Bail is money that a defendant, or someone on their behalf, pays to the court in exchange for the defendant’s release from jail. The court holds this money as a guarantee that the defendant agrees to show up for court when ordered. If you post the full cash bail to the court and then attend all required court appearances, you can get this money back.
How Bail is Set
Bail is set by a judge. The amount is dependent upon the severity of the crime of which the defendant is accused. In most cases, instead of having a judge set your bail specifically, you will be able to pay a standard amount for your alleged crime. This enables jails to bail people out much faster, rather than requiring them to wait to appear before a judge. If the bail amount is too high for you to afford, you can ask a judge to set it lower, but you’ll have to wait to see the judge to do this.
The eighth amendment to the U.S. Constitution requires that bail not be of an “excessive” amount. In practice, what qualifies as excessive is very debatable, and judges will set bail that is too impossibly high for most defendants to be able to pay, thus requiring them to remain in jail until the trial is complete. This will usually happen in cases of very serious crimes like murder. It is also possible that a judge will refuse to allow bail, if the defendant is presumed to be a flight risk.
Bail can be paid in a few ways.
- The defendant may pay cash or check for the full amount.
- The defendant may put up property that is worth the same or more than the amount of bail as collateral.
- The defendant can pay a bail bondsman to put up the full amount of bail in exchange for paying some fraction, usually 10%. This means you can get out of jail for much less money, but you won’t get it back once your case is over, because you paid it to the bail bondsman as a fee. Bail bondsmen may also require property as collateral if the bail amount is high enough.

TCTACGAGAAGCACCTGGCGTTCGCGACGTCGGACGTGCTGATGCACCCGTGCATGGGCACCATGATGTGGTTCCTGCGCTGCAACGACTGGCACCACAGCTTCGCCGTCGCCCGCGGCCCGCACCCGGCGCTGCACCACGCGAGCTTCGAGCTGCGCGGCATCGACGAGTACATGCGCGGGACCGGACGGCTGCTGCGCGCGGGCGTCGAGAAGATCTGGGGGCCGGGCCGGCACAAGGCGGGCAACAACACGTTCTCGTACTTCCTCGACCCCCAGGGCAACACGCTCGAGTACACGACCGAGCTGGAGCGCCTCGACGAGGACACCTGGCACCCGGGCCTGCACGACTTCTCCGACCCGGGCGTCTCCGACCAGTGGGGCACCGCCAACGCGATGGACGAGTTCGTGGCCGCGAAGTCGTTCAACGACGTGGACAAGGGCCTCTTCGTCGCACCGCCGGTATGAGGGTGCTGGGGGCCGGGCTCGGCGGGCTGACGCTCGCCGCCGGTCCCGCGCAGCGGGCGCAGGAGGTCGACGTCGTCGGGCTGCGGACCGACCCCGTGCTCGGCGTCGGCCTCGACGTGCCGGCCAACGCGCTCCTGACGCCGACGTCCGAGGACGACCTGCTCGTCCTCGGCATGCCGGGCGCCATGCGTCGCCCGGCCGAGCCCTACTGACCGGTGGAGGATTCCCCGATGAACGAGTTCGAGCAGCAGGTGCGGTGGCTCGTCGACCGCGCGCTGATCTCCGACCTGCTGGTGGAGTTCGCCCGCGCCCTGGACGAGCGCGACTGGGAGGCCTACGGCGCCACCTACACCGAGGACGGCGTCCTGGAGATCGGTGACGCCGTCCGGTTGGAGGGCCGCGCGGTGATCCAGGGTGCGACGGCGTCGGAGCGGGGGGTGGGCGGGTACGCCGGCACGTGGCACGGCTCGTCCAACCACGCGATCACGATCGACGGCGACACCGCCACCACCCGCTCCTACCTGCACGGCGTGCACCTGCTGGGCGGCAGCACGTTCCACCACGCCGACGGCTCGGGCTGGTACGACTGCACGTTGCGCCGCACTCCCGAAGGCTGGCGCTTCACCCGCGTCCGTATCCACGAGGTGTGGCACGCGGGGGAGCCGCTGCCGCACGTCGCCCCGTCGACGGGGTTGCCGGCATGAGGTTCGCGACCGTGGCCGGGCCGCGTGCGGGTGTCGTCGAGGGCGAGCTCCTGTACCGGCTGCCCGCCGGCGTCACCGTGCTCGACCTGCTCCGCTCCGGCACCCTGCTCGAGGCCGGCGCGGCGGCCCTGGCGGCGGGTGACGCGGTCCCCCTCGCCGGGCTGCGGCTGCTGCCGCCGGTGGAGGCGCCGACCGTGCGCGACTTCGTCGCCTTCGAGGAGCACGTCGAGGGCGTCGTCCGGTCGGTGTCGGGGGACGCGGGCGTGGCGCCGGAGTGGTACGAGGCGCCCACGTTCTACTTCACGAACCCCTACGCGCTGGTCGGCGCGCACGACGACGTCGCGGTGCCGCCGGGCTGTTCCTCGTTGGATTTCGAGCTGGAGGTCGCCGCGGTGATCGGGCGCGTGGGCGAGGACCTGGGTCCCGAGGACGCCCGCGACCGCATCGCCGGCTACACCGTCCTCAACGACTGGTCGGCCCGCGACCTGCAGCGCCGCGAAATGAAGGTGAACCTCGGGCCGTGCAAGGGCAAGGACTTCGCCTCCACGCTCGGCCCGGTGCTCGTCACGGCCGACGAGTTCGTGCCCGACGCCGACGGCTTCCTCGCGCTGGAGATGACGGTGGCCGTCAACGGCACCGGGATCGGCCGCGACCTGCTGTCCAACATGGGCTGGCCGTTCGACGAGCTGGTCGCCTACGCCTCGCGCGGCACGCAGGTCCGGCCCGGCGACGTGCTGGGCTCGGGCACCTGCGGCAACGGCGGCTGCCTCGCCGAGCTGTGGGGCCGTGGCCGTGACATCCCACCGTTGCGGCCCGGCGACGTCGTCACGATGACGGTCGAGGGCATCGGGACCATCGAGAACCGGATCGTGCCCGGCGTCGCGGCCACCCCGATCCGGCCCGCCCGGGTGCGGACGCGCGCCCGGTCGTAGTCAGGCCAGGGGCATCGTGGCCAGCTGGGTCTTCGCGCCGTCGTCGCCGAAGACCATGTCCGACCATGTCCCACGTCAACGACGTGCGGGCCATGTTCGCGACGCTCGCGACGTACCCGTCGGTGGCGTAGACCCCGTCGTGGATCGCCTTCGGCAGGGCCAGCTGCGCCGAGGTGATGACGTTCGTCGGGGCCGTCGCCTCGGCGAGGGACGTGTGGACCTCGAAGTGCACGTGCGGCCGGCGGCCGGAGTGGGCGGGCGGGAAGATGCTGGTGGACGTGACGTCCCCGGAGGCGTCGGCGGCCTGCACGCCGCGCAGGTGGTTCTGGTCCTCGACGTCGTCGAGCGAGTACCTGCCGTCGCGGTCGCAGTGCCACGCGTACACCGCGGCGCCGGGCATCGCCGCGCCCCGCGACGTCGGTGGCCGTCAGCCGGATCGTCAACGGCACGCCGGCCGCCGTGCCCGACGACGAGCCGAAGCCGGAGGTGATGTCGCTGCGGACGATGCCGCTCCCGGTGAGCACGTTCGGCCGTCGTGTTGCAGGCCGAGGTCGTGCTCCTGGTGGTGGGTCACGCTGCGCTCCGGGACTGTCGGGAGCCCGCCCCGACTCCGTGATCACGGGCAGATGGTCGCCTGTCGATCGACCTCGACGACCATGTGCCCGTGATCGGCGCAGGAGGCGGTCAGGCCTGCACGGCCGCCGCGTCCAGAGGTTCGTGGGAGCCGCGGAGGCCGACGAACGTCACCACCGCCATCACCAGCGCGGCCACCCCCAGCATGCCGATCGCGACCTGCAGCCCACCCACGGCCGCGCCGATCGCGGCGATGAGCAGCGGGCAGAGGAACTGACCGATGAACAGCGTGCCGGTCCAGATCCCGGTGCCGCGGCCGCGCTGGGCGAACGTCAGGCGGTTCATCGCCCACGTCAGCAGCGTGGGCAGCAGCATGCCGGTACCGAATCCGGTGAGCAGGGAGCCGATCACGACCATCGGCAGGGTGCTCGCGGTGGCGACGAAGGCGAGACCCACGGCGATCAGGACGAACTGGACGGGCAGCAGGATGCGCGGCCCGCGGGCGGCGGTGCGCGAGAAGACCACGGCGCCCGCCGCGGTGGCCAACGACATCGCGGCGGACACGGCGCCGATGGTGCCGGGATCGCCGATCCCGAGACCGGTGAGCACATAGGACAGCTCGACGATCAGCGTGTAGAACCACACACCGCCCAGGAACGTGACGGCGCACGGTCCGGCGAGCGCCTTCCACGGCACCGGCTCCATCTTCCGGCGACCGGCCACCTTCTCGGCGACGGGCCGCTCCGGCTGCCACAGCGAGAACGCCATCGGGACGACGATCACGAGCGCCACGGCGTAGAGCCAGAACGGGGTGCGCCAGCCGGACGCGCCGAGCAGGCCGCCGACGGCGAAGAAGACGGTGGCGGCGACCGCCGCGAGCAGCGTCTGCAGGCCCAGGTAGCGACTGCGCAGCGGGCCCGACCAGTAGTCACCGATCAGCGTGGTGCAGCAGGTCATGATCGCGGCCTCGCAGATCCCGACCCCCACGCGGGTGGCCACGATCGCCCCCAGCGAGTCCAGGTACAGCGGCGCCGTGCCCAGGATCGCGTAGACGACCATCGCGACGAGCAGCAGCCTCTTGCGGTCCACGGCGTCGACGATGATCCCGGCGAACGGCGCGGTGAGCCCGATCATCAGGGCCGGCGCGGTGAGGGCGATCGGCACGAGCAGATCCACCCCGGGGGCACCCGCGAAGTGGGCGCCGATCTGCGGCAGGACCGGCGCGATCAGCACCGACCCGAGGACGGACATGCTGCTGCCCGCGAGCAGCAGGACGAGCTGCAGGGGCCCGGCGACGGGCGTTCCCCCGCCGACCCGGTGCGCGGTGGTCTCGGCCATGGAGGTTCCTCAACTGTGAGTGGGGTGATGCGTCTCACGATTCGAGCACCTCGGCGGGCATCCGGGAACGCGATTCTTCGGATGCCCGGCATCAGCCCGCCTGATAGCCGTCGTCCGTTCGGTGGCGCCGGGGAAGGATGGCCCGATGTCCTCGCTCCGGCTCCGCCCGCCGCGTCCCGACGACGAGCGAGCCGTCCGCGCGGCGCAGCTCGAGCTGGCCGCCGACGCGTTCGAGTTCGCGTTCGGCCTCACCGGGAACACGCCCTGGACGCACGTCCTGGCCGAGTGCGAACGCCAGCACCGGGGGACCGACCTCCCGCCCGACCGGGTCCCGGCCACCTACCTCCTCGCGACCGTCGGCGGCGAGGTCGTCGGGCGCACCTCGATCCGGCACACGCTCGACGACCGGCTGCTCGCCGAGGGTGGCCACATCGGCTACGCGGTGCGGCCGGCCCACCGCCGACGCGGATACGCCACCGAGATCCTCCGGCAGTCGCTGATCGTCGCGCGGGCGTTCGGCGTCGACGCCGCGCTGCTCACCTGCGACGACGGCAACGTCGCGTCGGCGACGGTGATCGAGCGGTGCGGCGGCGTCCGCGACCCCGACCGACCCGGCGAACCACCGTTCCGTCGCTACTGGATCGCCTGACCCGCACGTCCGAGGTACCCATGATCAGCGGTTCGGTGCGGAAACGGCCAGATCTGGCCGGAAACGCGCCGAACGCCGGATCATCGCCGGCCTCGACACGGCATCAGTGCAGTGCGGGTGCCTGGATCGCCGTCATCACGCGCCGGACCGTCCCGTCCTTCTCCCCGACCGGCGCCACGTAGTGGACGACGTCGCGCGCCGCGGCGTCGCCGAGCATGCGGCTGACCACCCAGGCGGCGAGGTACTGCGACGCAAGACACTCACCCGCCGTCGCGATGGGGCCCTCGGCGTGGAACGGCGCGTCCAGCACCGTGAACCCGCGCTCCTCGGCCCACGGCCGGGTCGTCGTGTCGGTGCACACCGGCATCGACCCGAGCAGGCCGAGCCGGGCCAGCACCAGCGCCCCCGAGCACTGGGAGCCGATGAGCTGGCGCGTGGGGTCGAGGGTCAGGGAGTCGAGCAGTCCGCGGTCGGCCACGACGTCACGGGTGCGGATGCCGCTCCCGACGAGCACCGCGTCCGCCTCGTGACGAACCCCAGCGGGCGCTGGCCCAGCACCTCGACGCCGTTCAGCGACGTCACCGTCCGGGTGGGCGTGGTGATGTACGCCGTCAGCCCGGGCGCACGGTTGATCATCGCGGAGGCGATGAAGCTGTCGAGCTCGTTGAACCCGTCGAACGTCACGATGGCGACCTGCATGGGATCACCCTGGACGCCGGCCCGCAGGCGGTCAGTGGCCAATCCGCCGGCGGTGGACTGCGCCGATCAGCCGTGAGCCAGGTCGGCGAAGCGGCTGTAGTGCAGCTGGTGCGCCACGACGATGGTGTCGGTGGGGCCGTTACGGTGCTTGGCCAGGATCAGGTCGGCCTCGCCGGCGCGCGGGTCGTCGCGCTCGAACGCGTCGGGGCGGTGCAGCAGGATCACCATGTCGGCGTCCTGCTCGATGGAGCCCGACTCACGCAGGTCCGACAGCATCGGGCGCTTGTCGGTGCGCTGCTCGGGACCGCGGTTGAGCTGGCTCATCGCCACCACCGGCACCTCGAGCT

- It is possible for a defendant to be released “on their own recognizance”, which means they can simply promise to show up in court rather than being required to pay bail. This will only happen if the judge is reasonably sure that you will show up to your required court appearances and won’t flee, which probably means you live in the community and have family members there, you have a job, you have a very minor or nonexistent criminal record, and if you’ve previously been charged with crimes, you’ve shown up in court as required.
Conditions of Bail
Defendants may be required to comply with certain restrictions as a condition of being released on bail. These commonly include requirements like obeying the law, not using drugs or alcohol, not being in possession of any weapons, keeping a job, or following a curfew. In domestic violence or assault cases, the defendant may be required to stay away from the victim or their places of residence and employment. Some wealthy defendants, or those with strong ties to foreign countries, may be required to surrender their passport to ensure they can’t flee the country before trial.